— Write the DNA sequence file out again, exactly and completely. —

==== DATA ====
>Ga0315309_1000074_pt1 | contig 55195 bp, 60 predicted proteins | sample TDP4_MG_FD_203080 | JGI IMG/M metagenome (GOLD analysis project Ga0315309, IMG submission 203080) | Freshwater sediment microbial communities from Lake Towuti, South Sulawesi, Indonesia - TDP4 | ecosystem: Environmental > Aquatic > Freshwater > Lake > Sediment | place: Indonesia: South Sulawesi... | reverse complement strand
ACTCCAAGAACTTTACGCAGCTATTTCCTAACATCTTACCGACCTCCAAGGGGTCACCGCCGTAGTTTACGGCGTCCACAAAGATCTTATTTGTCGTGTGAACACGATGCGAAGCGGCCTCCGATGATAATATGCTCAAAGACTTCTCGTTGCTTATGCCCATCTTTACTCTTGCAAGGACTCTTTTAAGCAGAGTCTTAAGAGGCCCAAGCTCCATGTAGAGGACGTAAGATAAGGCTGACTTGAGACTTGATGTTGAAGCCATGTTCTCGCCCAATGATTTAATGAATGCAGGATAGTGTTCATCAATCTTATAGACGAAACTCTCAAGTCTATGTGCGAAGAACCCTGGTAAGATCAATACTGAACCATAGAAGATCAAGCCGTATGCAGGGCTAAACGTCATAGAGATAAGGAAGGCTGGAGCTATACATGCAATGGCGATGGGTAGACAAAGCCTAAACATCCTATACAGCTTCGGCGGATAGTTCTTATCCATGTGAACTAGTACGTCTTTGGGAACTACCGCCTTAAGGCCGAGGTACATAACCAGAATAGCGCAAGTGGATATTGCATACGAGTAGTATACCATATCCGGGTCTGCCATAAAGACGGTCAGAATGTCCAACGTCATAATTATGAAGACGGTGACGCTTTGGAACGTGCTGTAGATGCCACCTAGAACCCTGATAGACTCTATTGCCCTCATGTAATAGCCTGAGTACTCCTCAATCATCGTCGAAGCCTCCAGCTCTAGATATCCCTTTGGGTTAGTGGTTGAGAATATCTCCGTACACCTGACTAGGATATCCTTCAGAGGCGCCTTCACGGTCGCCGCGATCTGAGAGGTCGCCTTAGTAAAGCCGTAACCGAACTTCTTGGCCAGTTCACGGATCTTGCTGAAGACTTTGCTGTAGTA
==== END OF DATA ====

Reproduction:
>Ga0315309_1000074_pt1 | contig 55195 bp, 60 predicted proteins | sample TDP4_MG_FD_203080 | JGI IMG/M metagenome (GOLD analysis project Ga0315309, IMG submission 203080) | Freshwater sediment microbial communities from Lake Towuti, South Sulawesi, Indonesia - TDP4 | ecosystem: Environmental > Aquatic > Freshwater > Lake > Sediment | place: Indonesia: South Sulawesi... | reverse complement strand
ACTCCAAGAACTTTACGCAGCTATTTCCTAACATCTTACCGACCTCCAAGGGGTCACCGCCGTAGTTTACGGCGTCCACAAAGATCTTATTTGTCGTGTGAACACGATGCGAAGCGGCCTCCGATGATAATATGCTCAAAGACTTCTCGTTGCTTATGCCCATCTTTACTCTTGCAAGGACTCTTTTAAGCAGAGTCTTAAGAGGCCCAAGCTCCATGTAGAGGACGTAAGATAAGGCTGACTTGAGACTTGATGTTGAAGCCATGTTCTCGCCCAATGATTTAATGAATGCAGGATAGTGTTCATCAATCTTATAGACGAAACTCTCAAGTCTATGTGCGAAGAACCCTGGTAAGATCAATACTGAACCATAGAAGATCAAGCCGTATGCAGGGCTAAACGTCATAGAGATAAGGAAGGCTGGAGCTATACATGCAATGGCGATGGGTAGACAAAGCCTAAACATCCTATACAGCTTCGGCGGATAGTTCTTATCCATGTGAACTAGTACGTCTTTGGGAACTACCGCCTTAAGGCCGAGGTACATAACCAGAATAGCGCAAGTGGATATTGCATACGAGTAGTATACCATATCCGGGTCTGCCATAAAGACGGTCAGAATGTCCAACGTCATAATTATGAAGACGGTGACGCTTTGGAACGTGCTGTAGATGCCACCTAGAACCCTGATAGACTCTATTGCCCTCATGTAATAGCCTGAGTACTCCTCAATCATCGTCGAAGCCTCCAGCTCTAGATATCCCTTTGGGTTAGTGGTTGAGAATATCTCCGTACACCTGACTAGGATATCCTTCAGAGGCGCCTTCACGGTCGCCGCGATCTGAGAGGTCGCCTTAGTAAAGCCGTAACCGAACTTCTTGGCCAGTTCACGGATCTTGCTGAAGACTTTGCTGTAGTA